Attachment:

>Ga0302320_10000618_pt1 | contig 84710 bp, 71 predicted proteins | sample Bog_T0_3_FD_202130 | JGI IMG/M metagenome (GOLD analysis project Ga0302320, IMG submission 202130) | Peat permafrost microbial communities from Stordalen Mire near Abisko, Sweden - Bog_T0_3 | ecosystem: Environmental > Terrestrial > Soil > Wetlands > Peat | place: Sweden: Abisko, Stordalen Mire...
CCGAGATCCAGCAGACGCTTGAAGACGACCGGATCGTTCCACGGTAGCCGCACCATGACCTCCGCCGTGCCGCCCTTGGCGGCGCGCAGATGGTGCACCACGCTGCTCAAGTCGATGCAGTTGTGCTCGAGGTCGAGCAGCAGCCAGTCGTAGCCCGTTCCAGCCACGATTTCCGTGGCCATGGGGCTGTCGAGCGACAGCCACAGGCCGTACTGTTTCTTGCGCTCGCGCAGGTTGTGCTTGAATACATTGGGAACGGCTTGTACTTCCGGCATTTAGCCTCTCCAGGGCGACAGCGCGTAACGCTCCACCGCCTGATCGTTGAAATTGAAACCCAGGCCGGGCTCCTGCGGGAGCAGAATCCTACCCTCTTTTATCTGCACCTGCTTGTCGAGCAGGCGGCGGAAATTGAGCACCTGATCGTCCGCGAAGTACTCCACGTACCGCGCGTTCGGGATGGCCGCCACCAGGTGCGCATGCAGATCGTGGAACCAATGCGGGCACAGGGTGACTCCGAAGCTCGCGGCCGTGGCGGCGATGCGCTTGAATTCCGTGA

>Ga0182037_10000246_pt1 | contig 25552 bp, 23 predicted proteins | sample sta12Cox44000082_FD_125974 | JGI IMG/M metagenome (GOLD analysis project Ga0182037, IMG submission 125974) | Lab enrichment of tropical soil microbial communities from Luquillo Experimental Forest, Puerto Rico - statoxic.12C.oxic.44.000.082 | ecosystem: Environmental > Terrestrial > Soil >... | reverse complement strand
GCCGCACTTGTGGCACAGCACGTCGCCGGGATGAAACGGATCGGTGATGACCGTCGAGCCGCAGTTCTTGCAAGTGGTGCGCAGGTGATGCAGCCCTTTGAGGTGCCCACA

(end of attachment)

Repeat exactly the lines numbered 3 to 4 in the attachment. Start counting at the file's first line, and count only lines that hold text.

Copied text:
>Ga0182037_10000246_pt1 | contig 25552 bp, 23 predicted proteins | sample sta12Cox44000082_FD_125974 | JGI IMG/M metagenome (GOLD analysis project Ga0182037, IMG submission 125974) | Lab enrichment of tropical soil microbial communities from Luquillo Experimental Forest, Puerto Rico - statoxic.12C.oxic.44.000.082 | ecosystem: Environmental > Terrestrial > Soil >... | reverse complement strand
GCCGCACTTGTGGCACAGCACGTCGCCGGGATGAAACGGATCGGTGATGACCGTCGAGCCGCAGTTCTTGCAAGTGGTGCGCAGGTGATGCAGCCCTTTGAGGTGCCCACA